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Last week, on his ninth birthday, Grant Meekis – along with his six-year-old sister Remi Meekis and four-year-old brother Wilfred Fiddler – died in a house fire in Sandy Lake First Nation.

Three of their siblings, as well as their parents, Cassandra and Delaney Meekis, survived.

We do not know exactly what happened in Sandy Lake. The fire is still under investigation. But what is clear, says Sandy Lake Chief Delores Kakegamic, is that a lack of proper water lines and basic community infrastructure once again hampered rescue efforts. The brave souls who responded to the fire did so without access to a working fire hydrant. Only one water truck was operational and able to feed the fire truck. None of the firefighters had oxygen masks, and so they had to be treated afterward for inhaling smoke.

This same unbelievably tragic and preventable occurrence happens over and over in remote communities. In 2016, a house fire in Pikangikum killed nine people; the youngest, Amber Strang, was just five months old. In 2019, a fire in Kitchenuhmaykoosib Inninuwug claimed the lives of a family of five.

Let this sobering truth sink in: First Nations children under the age of 10 are 86 times more likely to die in a fire than non-Indigenous children, according to the Ontario Chief Coroner’s Table on Understanding Fire Deaths in First Nations, which released a damning report last year after studying 56 fire deaths in 29 fires across 20 First Nations over the course of 10 years.

How many times must we read about government reports, parliamentary committee hearings or new programs that are needed to fund basic fire safety and infrastructure in First Nations communities? How many times must the Assembly of First Nations and territorial political organizations yell from the rooftops about the need to adequately fund fire safety?

Yes, Indigenous Services Canada provides core annual funding for fire services that are managed by First Nations chiefs and councils. Of course, a regionally based formula assesses who gets what according to factors such as how many buildings there are in the community and how many folks live there. Between 2008 and 2017, the OCC report notes, ISC provided $29-million a year for fire protection services on reserves. But there are 634 First Nations in this country. You do the math and tell me if that is enough to hire fire chiefs and fund fire houses, as well as invest in infrastructure and working fire hydrants.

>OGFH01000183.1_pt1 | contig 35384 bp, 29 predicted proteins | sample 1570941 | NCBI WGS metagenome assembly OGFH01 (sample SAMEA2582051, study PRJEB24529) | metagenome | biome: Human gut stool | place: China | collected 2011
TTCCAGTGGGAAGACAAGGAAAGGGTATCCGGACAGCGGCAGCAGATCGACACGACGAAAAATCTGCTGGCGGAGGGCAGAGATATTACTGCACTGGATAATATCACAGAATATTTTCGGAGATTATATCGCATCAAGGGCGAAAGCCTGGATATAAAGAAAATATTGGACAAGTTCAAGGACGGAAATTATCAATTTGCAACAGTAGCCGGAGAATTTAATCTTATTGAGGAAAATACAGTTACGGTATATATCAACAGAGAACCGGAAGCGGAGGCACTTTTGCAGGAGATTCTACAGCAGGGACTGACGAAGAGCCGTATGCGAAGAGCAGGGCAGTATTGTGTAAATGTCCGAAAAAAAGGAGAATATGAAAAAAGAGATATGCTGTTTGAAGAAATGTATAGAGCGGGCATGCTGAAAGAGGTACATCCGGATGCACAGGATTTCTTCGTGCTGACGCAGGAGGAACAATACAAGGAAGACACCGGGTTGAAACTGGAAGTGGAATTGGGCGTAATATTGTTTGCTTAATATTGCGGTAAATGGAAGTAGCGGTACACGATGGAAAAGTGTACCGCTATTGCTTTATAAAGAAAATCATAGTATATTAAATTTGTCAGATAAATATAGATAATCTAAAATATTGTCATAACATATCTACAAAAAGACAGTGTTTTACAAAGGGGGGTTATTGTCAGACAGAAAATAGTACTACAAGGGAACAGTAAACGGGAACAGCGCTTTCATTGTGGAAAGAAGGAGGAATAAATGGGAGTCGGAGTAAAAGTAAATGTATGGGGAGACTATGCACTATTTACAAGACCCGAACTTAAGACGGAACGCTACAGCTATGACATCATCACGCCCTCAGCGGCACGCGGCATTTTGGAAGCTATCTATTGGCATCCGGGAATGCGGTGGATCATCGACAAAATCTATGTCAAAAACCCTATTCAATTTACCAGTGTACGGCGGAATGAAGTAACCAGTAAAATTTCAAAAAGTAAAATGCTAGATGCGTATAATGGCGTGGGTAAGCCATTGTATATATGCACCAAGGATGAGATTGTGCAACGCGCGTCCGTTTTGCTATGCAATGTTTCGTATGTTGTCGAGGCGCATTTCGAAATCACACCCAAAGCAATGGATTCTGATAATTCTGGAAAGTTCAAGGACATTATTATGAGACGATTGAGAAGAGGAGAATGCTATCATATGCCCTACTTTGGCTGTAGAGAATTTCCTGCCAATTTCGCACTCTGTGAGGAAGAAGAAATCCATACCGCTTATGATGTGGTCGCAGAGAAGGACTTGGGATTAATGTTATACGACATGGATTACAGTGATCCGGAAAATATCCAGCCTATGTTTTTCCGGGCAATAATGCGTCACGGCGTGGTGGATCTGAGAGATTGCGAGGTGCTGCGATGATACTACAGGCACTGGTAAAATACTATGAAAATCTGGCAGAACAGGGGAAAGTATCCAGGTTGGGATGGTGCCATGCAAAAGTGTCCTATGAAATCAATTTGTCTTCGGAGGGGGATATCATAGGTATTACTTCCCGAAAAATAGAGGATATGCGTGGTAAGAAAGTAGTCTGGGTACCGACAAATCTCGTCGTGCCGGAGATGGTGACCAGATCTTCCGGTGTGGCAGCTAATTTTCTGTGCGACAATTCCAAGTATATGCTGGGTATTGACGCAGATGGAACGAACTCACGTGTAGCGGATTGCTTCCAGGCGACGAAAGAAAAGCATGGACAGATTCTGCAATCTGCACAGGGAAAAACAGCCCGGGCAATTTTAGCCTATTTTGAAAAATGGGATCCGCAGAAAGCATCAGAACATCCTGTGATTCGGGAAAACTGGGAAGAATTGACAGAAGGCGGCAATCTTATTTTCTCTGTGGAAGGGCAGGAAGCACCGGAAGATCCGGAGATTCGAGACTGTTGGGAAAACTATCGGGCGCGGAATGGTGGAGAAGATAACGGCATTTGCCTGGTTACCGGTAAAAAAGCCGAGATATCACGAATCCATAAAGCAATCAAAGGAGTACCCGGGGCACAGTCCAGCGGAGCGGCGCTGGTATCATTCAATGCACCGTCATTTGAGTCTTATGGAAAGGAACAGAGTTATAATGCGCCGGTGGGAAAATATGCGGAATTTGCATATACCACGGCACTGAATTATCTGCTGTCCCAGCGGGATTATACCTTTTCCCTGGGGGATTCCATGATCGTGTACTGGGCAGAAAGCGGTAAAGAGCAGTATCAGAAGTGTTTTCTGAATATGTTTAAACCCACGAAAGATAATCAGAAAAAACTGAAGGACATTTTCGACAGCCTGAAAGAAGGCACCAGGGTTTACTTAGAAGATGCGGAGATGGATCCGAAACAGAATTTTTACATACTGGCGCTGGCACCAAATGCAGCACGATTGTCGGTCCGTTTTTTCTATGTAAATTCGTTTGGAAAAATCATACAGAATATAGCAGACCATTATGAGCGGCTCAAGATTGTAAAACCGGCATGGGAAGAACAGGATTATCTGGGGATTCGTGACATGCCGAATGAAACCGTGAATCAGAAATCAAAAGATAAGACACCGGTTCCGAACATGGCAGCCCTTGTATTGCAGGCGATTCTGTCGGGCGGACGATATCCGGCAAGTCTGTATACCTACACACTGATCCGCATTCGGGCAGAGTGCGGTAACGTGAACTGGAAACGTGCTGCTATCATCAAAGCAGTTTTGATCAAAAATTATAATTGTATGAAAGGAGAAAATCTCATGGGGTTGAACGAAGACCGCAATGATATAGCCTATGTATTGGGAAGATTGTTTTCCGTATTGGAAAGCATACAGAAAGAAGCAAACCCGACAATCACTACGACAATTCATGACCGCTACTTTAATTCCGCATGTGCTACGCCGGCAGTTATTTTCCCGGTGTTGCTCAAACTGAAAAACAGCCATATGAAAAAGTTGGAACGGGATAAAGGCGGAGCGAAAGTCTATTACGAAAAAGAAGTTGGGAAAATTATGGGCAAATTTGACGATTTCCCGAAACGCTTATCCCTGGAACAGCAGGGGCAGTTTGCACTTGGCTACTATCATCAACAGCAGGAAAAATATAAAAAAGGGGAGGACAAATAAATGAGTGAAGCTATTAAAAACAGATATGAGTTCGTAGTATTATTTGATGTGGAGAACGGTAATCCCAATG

There have been so many promises made about improvements, typically made after children needlessly die. And yet, every single winter, the deaths continue.

At its heart, it is important to see these fire deaths through the lens of how Canada’s treatment of Indigenous peoples has led to systemic issues that put Indigenous communities at a higher risk of experiencing house fires and fire fatalities. Those aren’t my words – those come directly from the chief coroner’s report.

Historic wrongs still kill, today. The Indian Act and sneaky, unfulfilled treaties made sure Indigenous peoples were shoved out of settlers’ way, and when it came to rights, they assured that there would be no equality or equity. Our peoples were treated as a nuisance, as less-than. That has not changed: Homes on reserves are often built with cheap, flammable material.

But most urgently, First Nations communities do not fall under provincial or national fire and building safety code standards.

The Ontario Fire Code has a clause in it that calls for complete fire drills to be carried out in schools – three times in the fall, spring and summer, or when the school is in session. However, with no fully funded fire chiefs in many communities – only 19 of Nishnawbe Aski Nation’s 49 communities have such a position filled – who runs the drills? Who checks to make sure everything is done safely and correctly? Who ensures the fire alarms work?

Why do provincial and Canadian standards not apply to our children?

Fire chiefs can oversee community fire programs, which would include education around prevention, making a residential fire-alarm plan, and how to clean woodstove chimneys, for instance. Communities must be provided the proper resources to conduct these basic fire protection services.

After Amber Strang died, the Amber’s Fire Safety Campaign was launched in an effort to teach about fire safety. But how many more Ambers must die before basic standards are applied?

We can only hope that three more tragic deaths, to start the new year, should be enough to end the holdup.

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